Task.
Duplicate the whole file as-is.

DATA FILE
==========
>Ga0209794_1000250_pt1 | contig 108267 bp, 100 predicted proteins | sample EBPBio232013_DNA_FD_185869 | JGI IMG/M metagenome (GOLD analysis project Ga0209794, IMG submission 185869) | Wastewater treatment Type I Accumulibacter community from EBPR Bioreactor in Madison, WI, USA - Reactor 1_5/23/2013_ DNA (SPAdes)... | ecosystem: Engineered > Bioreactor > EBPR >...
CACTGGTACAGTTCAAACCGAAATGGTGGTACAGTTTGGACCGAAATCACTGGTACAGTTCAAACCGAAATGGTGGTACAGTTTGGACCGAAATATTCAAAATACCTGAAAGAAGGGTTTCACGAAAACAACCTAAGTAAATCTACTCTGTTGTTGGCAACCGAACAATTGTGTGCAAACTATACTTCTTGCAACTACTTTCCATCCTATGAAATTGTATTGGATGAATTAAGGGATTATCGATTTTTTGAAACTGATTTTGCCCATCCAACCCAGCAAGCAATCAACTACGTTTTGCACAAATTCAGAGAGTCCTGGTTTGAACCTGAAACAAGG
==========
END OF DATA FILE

>Ga0209794_1000250_pt1 | contig 108267 bp, 100 predicted proteins | sample EBPBio232013_DNA_FD_185869 | JGI IMG/M metagenome (GOLD analysis project Ga0209794, IMG submission 185869) | Wastewater treatment Type I Accumulibacter community from EBPR Bioreactor in Madison, WI, USA - Reactor 1_5/23/2013_ DNA (SPAdes)... | ecosystem: Engineered > Bioreactor > EBPR >...
CACTGGTACAGTTCAAACCGAAATGGTGGTACAGTTTGGACCGAAATCACTGGTACAGTTCAAACCGAAATGGTGGTACAGTTTGGACCGAAATATTCAAAATACCTGAAAGAAGGGTTTCACGAAAACAACCTAAGTAAATCTACTCTGTTGTTGGCAACCGAACAATTGTGTGCAAACTATACTTCTTGCAACTACTTTCCATCCTATGAAATTGTATTGGATGAATTAAGGGATTATCGATTTTTTGAAACTGATTTTGCCCATCCAACCCAGCAAGCAATCAACTACGTTTTGCACAAATTCAGAGAGTCCTGGTTTGAACCTGAAACAAGG